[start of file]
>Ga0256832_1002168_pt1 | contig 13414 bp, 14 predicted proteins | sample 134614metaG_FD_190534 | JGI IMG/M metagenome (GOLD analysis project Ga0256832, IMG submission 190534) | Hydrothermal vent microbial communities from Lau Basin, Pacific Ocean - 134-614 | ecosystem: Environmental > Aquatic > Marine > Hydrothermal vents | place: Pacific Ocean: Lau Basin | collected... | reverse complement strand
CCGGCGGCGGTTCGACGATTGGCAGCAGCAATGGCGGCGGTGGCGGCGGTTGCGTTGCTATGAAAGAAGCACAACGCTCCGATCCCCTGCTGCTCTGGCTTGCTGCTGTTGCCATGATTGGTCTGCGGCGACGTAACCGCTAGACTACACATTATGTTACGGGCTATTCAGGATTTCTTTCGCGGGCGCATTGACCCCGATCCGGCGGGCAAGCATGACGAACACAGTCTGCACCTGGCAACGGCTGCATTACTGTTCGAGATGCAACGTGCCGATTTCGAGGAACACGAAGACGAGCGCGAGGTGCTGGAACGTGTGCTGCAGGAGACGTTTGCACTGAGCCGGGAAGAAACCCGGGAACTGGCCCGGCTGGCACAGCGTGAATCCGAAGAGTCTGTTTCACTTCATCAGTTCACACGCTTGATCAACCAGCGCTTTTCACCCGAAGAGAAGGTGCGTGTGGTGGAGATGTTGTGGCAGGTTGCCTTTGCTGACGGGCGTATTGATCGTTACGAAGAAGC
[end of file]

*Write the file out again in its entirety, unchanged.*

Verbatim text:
>Ga0256832_1002168_pt1 | contig 13414 bp, 14 predicted proteins | sample 134614metaG_FD_190534 | JGI IMG/M metagenome (GOLD analysis project Ga0256832, IMG submission 190534) | Hydrothermal vent microbial communities from Lau Basin, Pacific Ocean - 134-614 | ecosystem: Environmental > Aquatic > Marine > Hydrothermal vents | place: Pacific Ocean: Lau Basin | collected... | reverse complement strand
CCGGCGGCGGTTCGACGATTGGCAGCAGCAATGGCGGCGGTGGCGGCGGTTGCGTTGCTATGAAAGAAGCACAACGCTCCGATCCCCTGCTGCTCTGGCTTGCTGCTGTTGCCATGATTGGTCTGCGGCGACGTAACCGCTAGACTACACATTATGTTACGGGCTATTCAGGATTTCTTTCGCGGGCGCATTGACCCCGATCCGGCGGGCAAGCATGACGAACACAGTCTGCACCTGGCAACGGCTGCATTACTGTTCGAGATGCAACGTGCCGATTTCGAGGAACACGAAGACGAGCGCGAGGTGCTGGAACGTGTGCTGCAGGAGACGTTTGCACTGAGCCGGGAAGAAACCCGGGAACTGGCCCGGCTGGCACAGCGTGAATCCGAAGAGTCTGTTTCACTTCATCAGTTCACACGCTTGATCAACCAGCGCTTTTCACCCGAAGAGAAGGTGCGTGTGGTGGAGATGTTGTGGCAGGTTGCCTTTGCTGACGGGCGTATTGATCGTTACGAAGAAGC